Subscribe To This Feed

(NEW YORK) -- More than half of U.S. women have experienced unwanted and inappropriate sexual advances from men, three in 10 have put up with unwanted advances from male co-workers and a quarter have endured them from men who had influence over their work situation.


Those results in a new ABC News-Washington Post poll show the vast extent to which women encounter inappropriate sexual conduct from men across U.S. society, marking the allegations against movie mogul Harvey Weinstein as merely the latest public eruption of a far broader and deeper problem.

See PDF with full results here.


Indeed, among women who’ve been subjected to unwanted work-related sexual advances, eight in 10 say it rose to the level of sexual harassment, and one-third say it went a step further, to sexual abuse. This translates to about 33 million U.S. women being sexually harassed, and 14 million sexually abused, in work-related incidents.

Yet among women who’ve personally experienced unwanted sexual advances in the workplace, nearly all, 95 percent, say male harassers usually go unpunished. Seventy-seven percent of women overall say the same, as do 56 percent of men in this poll, produced for ABC by Langer Research Associates.

Female victims, meanwhile, suffer an emotional toll: Among those who’ve experienced unwanted workplace-related sexual advances, 83 percent say they’re angry about it, 64 percent felt intimidated by the experience and 52 percent say they were humiliated by it. Fewer, about three in 10, felt ashamed.

Most Americans recognize the problem: Seventy-five percent overall call sexual harassment in the workplace a problem in U.S. society, and 64 percent call it a serious problem – up 11 and 17 percentage points, respectively, since last asked in an ABC-Post poll in 2011, at the time of a scandal involving then-presidential candidate Herman Cain.

A peak of 85 percent called workplace sexual harassment a problem in an ABC-Post poll in December 1992, at the time of reports of sexual misconduct by then-Sen. Bob Packwood, R-Ore., and about a year after then-Supreme Court nominee Clarence Thomas was accused of misconduct by Anita Hill in his Senate confirmation hearings.

Yet 25 years later, this survey indicates, broad levels of harassment continue. Among other challenges, there are shortfalls in reporting such behavior. Among women who’ve experienced unwanted sexual advances in the workplace, fewer than half, 42 percent, say they reported it to someone in a supervisory position.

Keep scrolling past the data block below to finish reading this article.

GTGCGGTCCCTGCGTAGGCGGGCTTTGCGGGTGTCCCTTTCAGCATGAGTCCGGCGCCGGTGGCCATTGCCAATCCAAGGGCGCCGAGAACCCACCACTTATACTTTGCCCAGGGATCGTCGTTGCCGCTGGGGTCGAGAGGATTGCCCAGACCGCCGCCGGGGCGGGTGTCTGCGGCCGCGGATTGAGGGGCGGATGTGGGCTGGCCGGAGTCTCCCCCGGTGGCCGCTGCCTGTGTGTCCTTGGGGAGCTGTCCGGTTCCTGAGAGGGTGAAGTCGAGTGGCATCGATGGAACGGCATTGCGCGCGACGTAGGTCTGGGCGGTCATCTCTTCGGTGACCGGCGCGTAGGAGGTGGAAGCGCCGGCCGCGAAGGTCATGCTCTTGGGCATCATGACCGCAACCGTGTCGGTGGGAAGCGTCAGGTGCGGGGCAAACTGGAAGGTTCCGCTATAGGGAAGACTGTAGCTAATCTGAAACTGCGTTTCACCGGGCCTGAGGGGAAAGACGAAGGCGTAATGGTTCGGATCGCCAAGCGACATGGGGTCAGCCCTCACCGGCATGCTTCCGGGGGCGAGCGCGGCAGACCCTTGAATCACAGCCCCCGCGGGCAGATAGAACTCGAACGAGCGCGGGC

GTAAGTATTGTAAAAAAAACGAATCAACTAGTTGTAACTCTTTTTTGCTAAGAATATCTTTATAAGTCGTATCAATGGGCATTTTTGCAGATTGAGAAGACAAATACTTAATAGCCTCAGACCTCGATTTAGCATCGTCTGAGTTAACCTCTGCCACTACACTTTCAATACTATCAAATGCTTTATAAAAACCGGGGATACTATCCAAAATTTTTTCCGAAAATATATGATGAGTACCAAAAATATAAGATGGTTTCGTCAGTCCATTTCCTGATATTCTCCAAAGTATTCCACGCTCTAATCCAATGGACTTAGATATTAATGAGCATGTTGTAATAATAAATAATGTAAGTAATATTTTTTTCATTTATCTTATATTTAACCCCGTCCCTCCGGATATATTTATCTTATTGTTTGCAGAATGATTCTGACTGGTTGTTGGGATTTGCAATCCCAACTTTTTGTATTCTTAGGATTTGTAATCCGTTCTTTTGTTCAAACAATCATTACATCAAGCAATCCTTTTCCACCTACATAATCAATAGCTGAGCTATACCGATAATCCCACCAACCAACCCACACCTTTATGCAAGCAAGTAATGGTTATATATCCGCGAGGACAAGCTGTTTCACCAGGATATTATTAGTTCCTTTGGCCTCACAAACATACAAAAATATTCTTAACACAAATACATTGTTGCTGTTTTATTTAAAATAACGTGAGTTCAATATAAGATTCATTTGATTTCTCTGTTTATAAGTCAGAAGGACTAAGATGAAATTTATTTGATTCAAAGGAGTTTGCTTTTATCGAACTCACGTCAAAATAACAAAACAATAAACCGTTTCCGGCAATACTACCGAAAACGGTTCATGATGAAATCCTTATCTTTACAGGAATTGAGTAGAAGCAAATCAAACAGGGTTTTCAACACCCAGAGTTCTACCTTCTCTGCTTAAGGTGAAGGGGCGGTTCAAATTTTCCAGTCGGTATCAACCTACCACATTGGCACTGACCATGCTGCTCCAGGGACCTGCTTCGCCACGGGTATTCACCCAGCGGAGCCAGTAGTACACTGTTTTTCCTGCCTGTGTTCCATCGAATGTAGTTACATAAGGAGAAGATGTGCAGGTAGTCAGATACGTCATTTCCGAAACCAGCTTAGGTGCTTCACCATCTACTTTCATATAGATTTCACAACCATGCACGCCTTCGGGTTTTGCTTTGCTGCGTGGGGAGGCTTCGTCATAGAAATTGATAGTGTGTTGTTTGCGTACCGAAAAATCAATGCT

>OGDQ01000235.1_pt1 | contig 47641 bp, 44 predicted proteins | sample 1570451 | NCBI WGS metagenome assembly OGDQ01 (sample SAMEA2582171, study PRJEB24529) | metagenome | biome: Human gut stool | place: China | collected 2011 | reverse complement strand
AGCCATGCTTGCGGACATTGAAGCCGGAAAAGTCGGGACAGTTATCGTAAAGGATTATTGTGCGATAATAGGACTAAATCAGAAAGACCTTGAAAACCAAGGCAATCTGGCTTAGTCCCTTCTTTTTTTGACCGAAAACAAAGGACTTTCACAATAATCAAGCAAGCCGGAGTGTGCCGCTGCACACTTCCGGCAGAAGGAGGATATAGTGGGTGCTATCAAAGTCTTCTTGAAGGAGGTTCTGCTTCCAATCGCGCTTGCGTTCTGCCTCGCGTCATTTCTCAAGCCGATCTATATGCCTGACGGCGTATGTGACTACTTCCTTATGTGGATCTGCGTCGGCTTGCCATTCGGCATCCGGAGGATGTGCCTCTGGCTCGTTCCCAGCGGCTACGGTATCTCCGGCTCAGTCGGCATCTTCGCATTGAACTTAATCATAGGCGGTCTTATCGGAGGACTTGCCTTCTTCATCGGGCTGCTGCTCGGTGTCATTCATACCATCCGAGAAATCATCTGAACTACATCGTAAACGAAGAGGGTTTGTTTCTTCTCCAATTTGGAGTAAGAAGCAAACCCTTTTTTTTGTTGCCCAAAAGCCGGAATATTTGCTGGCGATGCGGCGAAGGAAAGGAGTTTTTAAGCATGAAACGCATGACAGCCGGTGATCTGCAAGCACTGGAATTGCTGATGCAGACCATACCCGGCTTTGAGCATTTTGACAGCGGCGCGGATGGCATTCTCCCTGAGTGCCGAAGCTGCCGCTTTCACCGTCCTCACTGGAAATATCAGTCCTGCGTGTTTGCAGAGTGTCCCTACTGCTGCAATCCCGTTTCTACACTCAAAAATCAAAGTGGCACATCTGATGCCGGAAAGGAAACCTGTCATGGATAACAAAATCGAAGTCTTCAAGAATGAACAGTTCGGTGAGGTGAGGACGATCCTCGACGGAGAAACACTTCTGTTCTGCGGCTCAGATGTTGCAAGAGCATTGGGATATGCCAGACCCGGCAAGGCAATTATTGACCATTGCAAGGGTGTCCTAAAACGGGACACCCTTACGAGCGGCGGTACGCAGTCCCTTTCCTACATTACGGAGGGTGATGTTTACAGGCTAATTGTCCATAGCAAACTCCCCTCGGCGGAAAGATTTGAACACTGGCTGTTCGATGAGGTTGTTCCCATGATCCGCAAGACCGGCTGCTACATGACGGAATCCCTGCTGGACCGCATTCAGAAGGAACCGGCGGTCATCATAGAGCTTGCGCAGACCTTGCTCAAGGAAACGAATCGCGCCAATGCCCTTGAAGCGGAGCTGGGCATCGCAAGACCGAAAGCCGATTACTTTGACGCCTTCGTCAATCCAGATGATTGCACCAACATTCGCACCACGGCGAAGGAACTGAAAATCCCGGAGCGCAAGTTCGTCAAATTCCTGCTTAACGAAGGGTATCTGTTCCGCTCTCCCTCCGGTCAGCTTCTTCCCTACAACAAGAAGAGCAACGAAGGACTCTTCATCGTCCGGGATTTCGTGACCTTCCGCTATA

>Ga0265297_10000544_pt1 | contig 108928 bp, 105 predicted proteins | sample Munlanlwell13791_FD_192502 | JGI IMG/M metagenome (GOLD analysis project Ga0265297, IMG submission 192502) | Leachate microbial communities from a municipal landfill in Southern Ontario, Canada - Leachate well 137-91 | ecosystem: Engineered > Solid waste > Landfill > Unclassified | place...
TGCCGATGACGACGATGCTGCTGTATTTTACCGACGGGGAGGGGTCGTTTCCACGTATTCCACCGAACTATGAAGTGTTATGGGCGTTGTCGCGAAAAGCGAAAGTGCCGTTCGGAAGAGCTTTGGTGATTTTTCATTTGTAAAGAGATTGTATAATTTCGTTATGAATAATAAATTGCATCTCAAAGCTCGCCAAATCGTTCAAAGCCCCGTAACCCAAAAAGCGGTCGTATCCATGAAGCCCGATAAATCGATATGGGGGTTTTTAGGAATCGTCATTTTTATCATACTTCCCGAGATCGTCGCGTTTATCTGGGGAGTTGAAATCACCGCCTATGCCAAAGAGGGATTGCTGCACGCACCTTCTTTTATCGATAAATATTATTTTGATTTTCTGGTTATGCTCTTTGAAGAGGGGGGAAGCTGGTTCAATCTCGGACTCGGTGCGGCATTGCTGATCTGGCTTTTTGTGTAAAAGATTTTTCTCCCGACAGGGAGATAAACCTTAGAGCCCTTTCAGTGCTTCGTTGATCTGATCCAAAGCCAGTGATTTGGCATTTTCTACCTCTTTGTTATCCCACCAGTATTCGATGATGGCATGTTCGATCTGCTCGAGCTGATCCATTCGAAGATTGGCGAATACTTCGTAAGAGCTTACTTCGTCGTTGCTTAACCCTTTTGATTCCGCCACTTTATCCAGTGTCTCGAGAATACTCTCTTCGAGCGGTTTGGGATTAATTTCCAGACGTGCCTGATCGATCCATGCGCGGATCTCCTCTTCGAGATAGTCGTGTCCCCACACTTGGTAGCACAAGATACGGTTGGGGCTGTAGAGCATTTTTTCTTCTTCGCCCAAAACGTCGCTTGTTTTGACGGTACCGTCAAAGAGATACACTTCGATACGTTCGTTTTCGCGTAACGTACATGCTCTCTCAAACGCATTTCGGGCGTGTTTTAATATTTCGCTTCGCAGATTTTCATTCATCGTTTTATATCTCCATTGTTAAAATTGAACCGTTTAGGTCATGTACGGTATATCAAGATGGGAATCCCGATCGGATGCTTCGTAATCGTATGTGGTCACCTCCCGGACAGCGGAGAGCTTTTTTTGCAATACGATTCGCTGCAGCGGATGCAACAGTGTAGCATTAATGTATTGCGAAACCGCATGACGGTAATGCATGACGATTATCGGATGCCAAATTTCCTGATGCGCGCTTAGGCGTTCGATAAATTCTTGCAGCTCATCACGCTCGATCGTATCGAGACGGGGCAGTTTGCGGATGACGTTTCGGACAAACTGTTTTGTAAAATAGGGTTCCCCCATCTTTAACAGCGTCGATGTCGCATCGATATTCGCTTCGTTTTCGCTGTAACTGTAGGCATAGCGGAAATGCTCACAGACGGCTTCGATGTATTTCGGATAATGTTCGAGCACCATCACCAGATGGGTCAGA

Groups

Women who’ve experienced unwanted and inappropriate sexual advances are especially apt to see the issue as a problem for the country – 90 percent do, vs. 69 percent of women who’ve not had these experiences. And women who’ve experienced inappropriate advances also are much more likely to think men usually get away with them, 92 vs. 58 percent.

People who think men get away with harassment are similarly more apt to see it as a problem, compared with those who think men usually get punished for it, 87 vs. 53 percent.

As noted, women are much more likely than men to think men usually get away with harassment, 77 vs. 56 percent. In addition, older, more educated and wealthier Americans are more apt to think harassers evade punishment.

Partisanship and political ideology are related to views on the subject. Eighty-nine percent of Democrats see sexual harassment in the workplace as a problem, as do 76 percent of independents, compared with 58 percent of Republicans.

Methodology

This ABC News-Washington Post poll was conducted by landline and cellular telephone Oct. 12-15, 2017, in English and Spanish, among a random national sample of 1,260 adults. Questions 1 and 6 were asked of 1,010 adults; question 2 was asked of 740 women; questions 3-5 were asked of the 242 women who’ve experienced unwanted workplace-related sexual advances. Results have a margins of sampling error of 3.5, 4 and 7 points, respectively, including design effects.

The survey was produced for ABC News by Langer Research Associates of New York, N.Y., with sampling, data collection and tabulation by SSRS of Glen Mills, Pa. See details on the survey’s methodology here.

Copyright © 2017, ABC Radio. All rights reserved.

0
comments



Magic 93.1 HD2 / 100.9 Now Playing!
Kdixie 100.3 HD2 Now Playing
Phone Apps

The Magic 100.9

&

Kdixie

Phone Apps Are Available

Now!  Free Of Charge.

Go To The Android Or Apple Store

And Do A Search.

ENJOY!

State News
Entertainment News
LinkedUpRadio Envisionwise Web Services